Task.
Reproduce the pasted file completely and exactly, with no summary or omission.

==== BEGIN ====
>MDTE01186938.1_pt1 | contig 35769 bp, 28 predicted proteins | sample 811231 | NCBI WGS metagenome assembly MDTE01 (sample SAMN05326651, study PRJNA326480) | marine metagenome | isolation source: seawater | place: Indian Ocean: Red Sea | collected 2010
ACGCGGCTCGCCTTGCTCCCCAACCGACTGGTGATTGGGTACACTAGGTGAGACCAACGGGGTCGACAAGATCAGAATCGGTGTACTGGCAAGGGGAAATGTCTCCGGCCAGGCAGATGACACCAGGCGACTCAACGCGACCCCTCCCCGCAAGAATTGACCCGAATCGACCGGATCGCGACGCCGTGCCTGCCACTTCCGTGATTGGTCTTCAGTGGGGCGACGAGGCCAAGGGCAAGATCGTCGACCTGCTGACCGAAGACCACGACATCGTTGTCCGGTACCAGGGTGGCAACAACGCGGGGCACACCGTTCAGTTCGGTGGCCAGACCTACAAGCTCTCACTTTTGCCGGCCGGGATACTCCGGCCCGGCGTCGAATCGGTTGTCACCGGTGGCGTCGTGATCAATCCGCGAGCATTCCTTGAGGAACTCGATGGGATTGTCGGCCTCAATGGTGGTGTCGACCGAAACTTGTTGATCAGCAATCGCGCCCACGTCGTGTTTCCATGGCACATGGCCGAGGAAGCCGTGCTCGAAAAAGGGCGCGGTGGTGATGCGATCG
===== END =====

>MDTE01186938.1_pt1 | contig 35769 bp, 28 predicted proteins | sample 811231 | NCBI WGS metagenome assembly MDTE01 (sample SAMN05326651, study PRJNA326480) | marine metagenome | isolation source: seawater | place: Indian Ocean: Red Sea | collected 2010
ACGCGGCTCGCCTTGCTCCCCAACCGACTGGTGATTGGGTACACTAGGTGAGACCAACGGGGTCGACAAGATCAGAATCGGTGTACTGGCAAGGGGAAATGTCTCCGGCCAGGCAGATGACACCAGGCGACTCAACGCGACCCCTCCCCGCAAGAATTGACCCGAATCGACCGGATCGCGACGCCGTGCCTGCCACTTCCGTGATTGGTCTTCAGTGGGGCGACGAGGCCAAGGGCAAGATCGTCGACCTGCTGACCGAAGACCACGACATCGTTGTCCGGTACCAGGGTGGCAACAACGCGGGGCACACCGTTCAGTTCGGTGGCCAGACCTACAAGCTCTCACTTTTGCCGGCCGGGATACTCCGGCCCGGCGTCGAATCGGTTGTCACCGGTGGCGTCGTGATCAATCCGCGAGCATTCCTTGAGGAACTCGATGGGATTGTCGGCCTCAATGGTGGTGTCGACCGAAACTTGTTGATCAGCAATCGCGCCCACGTCGTGTTTCCATGGCACATGGCCGAGGAAGCCGTGCTCGAAAAAGGGCGCGGTGGTGATGCGATCG